Abigail Adams to John Adams
Boston Febry 21 1795
my dearest Friend
I did not get my thursday Letters till fryday Eve when as you may well suppose I was greatly allarmd at the account You gave me of our dear daughter. I had written twice too her since her confinement, but had not received a line tho, I requested miss Peggy to write me whilst mrs Smith was unable.1 I Suppose the fear of allarming was the reason, and as it is ten days Since the date of yours and the Saturday post of this day brings me no letters I would fain hope that mrs Smith is on the recovery. I shall write however by the Monday post requesting an immediate answer—
Dr Tufts calld upon me yesterday informing me that He came to Town in concequence of a Letter of mr Brights to him giving him the offer of his Farm—that he had been to converse with him upon the subject, that his Lowest Price was Seven Hundred and fifty pounds, to be paid down immediatly as he had in view making a purchase of an other Farm at a greater distance from Town.2 half the stock is included which is one yoke oxen one horse 4 cows 2 of them Brights. the oxen & horse are at the halfs— the whole amount of the Land is 100 Acers, 10 of salt Marsh 4 at the Farms good, Six at the neck poor—10 Acres wood Land chiefly cut of—8 acres pasture, 23 Mowing & Tillage 49 fresh Meddow & pasture. the price & Terms prevented the dr from giving him any answer, untill he received orders from you I have detaild facts— our Tennants upon the two places I hear from others, not from themselves think their Terms must be increased on account of the great price of the necessaries, particularly Grain and meat.—
I feel anxious that the Treaty Should arrive before the rising of Congress, but I begin to despair. the fire will in some measure be spent I hope. if it was a Treaty from Heaven pronouncing Peace on Earth & good will to Man—there would not be wanting a sufficient Number of Deamons to Nash their teeth, & rend it to peices if they can. Mr Jays mission was an unpleasent one and I fear he will be a sufferer for a while for the good he has done, and the Service he has renderd.
Parson Thacher in his Sermon on thanksgiving Day compared the French Revolution to a Volcano, which had not only overturnd the Government of that Kingdom Ravaging & destroying every thing near to its crater but by the voilence of its Eruption shaking all the Kingdoms arround, and the Lava of which came near to Scorching even the united States of America. he deliverd a very bold animated discourse for him.3 Many people from Town went to hear mr osgood. his text was in Psalms—“He hath not dealt so with any Nation”4 I am informd he took every part of the proclamation and commented upon it, and was not more mild with the Jacobins than before to them he asscribed and charged the late debt contracted in defence of the Laws— the Clergy in General exerted themselves as I am informd, with a truce sense of Liberty and in support of the Government there have been some exceptions taken I find that the President did not mention Gospel Priviledges, and call upon all denominations of Christians. one clergyman at a distance wrote to mr osgood to inquire if he really thought the President was a Christian? The strict Churchmen here were hurt at thanksgiving being appointed upon their strict fasts. this they would not have regarded, if he had been a Dissenter but as a Churchman they could not reconcile it. I am sure the President did not mean to hurt the weak Bretheren of any denomination.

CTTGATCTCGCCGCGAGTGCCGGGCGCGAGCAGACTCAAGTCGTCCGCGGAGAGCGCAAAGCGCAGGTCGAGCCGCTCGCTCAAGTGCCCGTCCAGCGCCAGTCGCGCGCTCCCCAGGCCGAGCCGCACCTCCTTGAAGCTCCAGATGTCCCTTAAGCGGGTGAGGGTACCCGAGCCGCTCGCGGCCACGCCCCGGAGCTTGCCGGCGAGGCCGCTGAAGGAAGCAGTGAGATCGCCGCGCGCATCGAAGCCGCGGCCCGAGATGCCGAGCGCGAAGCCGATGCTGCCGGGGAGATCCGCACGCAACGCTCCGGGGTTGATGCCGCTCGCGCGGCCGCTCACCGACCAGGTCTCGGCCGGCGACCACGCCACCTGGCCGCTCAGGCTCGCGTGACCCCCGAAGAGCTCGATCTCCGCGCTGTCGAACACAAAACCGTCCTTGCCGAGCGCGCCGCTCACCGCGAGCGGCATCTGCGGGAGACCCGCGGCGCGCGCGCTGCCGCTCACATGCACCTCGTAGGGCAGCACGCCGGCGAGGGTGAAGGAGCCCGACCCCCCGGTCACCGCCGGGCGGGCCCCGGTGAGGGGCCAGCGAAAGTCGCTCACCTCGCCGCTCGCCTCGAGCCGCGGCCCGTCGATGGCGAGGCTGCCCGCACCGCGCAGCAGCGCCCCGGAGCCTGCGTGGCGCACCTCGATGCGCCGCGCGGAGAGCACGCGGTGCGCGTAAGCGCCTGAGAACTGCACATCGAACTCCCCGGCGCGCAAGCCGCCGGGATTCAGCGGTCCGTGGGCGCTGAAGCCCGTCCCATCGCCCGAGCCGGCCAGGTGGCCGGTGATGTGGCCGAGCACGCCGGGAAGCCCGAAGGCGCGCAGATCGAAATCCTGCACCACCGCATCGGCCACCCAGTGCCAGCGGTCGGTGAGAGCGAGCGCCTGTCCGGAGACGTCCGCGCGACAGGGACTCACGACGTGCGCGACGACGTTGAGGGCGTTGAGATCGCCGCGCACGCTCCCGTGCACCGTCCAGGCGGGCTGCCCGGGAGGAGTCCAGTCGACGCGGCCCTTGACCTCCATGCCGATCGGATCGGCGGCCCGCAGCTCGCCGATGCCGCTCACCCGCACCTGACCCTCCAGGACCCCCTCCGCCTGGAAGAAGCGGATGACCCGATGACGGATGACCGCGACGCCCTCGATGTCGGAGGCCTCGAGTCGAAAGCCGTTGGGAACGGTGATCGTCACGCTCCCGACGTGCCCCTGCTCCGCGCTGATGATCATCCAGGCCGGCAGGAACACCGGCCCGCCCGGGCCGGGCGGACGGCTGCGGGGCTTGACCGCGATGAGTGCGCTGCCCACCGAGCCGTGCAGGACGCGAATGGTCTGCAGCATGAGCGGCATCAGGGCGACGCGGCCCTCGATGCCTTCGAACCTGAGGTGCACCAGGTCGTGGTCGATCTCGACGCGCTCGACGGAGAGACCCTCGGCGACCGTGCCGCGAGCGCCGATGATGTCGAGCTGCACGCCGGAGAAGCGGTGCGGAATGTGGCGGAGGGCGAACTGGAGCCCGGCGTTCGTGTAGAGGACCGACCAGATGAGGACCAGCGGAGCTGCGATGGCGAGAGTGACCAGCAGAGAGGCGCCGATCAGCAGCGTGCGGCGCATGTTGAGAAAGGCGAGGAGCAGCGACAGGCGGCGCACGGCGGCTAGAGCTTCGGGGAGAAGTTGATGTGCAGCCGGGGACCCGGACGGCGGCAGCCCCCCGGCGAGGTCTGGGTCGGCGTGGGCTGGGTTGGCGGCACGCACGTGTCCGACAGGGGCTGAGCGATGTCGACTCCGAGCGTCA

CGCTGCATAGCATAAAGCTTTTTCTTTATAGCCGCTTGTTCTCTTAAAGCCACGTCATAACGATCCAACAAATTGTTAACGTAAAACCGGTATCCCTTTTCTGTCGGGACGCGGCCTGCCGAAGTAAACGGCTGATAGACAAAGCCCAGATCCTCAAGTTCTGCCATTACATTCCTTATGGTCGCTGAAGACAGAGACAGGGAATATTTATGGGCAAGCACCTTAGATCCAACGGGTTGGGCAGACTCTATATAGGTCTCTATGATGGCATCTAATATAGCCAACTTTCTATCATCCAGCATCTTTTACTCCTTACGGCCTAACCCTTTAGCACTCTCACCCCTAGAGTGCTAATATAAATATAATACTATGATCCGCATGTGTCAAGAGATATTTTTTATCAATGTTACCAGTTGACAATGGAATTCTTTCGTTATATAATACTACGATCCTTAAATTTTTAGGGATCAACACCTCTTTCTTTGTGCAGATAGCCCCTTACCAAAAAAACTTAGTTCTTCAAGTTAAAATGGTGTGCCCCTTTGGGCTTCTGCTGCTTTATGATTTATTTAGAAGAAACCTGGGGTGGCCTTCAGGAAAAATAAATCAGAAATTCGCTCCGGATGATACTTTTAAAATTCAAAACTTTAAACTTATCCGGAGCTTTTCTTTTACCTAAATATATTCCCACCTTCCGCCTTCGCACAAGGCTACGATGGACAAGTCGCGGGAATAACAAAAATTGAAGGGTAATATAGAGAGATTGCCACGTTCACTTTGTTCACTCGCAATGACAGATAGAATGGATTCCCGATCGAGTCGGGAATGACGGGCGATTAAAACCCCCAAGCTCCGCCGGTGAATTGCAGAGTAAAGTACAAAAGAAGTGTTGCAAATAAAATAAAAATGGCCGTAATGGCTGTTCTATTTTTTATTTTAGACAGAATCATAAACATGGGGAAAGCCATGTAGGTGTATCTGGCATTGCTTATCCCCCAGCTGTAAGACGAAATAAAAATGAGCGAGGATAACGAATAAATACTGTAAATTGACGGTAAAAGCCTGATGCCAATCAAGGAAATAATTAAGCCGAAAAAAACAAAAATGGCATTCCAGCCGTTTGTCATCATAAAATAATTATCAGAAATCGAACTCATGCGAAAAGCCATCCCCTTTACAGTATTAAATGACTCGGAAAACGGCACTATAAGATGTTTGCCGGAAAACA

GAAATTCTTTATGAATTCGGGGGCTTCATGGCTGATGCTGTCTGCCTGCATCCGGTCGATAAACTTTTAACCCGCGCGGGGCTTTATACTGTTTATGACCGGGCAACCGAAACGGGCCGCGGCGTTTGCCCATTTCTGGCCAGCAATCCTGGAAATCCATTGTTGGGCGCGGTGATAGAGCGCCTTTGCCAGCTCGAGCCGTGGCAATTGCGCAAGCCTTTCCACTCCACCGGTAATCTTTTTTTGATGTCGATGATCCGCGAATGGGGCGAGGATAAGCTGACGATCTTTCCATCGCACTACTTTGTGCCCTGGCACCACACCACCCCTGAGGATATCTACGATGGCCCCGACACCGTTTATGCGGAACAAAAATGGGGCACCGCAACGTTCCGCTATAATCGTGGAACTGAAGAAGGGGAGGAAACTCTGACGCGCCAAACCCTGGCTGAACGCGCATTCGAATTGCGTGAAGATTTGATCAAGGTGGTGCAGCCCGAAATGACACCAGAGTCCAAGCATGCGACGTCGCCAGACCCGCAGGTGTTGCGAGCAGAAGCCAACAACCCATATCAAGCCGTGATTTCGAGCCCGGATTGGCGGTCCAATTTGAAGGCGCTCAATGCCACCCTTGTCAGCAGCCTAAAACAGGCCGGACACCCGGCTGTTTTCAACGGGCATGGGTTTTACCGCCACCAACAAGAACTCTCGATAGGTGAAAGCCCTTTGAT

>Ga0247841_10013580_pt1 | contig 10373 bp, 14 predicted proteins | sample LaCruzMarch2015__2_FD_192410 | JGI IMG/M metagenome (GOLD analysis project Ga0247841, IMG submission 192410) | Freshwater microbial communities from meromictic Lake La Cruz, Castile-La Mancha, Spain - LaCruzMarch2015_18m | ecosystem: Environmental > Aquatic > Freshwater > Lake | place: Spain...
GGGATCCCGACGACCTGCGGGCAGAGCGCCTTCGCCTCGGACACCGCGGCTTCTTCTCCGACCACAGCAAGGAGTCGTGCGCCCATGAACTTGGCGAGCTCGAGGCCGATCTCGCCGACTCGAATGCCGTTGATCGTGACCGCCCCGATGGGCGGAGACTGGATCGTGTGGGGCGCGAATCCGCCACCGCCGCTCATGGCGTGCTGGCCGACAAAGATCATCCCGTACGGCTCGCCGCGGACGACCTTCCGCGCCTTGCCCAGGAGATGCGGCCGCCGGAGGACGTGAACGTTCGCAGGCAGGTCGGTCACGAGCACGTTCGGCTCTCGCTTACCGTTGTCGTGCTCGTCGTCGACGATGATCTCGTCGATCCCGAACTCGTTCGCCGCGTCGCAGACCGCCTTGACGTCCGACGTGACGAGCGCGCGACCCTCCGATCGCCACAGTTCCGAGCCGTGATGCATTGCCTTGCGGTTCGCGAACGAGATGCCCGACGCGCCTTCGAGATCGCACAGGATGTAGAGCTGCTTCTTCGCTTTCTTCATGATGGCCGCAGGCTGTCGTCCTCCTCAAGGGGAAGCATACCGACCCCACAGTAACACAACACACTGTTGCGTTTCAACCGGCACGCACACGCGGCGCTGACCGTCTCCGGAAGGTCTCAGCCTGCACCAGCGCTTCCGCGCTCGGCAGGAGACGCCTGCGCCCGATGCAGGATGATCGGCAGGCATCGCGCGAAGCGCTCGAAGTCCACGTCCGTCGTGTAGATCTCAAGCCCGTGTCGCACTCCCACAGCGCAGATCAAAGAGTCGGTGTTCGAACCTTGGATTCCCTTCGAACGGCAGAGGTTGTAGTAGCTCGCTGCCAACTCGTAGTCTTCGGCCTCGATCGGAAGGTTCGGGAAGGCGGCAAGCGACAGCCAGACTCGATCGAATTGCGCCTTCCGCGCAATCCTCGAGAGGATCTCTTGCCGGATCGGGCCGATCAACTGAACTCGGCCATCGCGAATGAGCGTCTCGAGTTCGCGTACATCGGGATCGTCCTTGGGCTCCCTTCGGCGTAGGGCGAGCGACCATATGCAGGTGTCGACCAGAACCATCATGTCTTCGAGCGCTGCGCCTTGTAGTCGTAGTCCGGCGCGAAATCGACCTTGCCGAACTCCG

all Friends here desire to be rememberd to you.—
I know not whether I shall write again to you as it may not reach you.5 If I do I will direct it to N York to the care of col smith. I am my dearest Friend / most affectionatly Yours—
P S I am going to take Tea with Mrs Hancock this afternoon by her particular invitation. on monday I return to Quincy—
RC (Adams Papers); endorsed: “Mrs A. Feb. 21. 1795.”
1. That is, Margaret Smith, sister of WSS, for whom see vol. 7:441.
2. Likely John Bright, a Boston upholsterer, whose wife, Mary, was the daughter of JA’s former neighbor Moses Adams (JA, D&A description begins Diary and Autobiography of John Adams, ed. L. H. Butterfield and others, Cambridge, 1961; 4 vols. description ends , 2:88; Sprague, Braintree Families description begins Waldo Chamberlain Sprague, comp., Genealogies of the Families of Braintree, Mass., 1640–1850, Boston, 1983; repr. CD-ROM, Boston, 2001. description ends ; Thwing Catalogue, MHi).
3. Rev. Peter Thacher of Boston’s Brattle Square Church, for whom see vol. 5:481.
4. Psalms, 147:20. David Osgood’s sermon was published as A Discourse, Delivered February 19, 1795: The Day Set Apart by the President for a General Thanksgiving through the United States, Boston, 1795, Evans, description begins Charles Evans and others, American Bibliography: A Chronological Dictionary of All Books, Pamphlets and Periodical Publications Printed in the United States of America [1639–1800], Chicago and Worcester, 1903–1959; 14 vols. description ends No. 29246.
5. AA wrote this final letter to JA after his early departure from Philadelphia on 19 February. Their correspondence would not resume until 8 June, after JA returned to the capital to preside over a special session of the Senate called to debate the Jay Treaty (Annals of Congress, description begins The Debates and Proceedings in the Congress of the United States [1789–1824], Washington, D.C., 1834–1856; 42 vols. description ends 3d Cong., 2d sess., p. 825, 828; 4th Cong., special sess., p. 853, 855).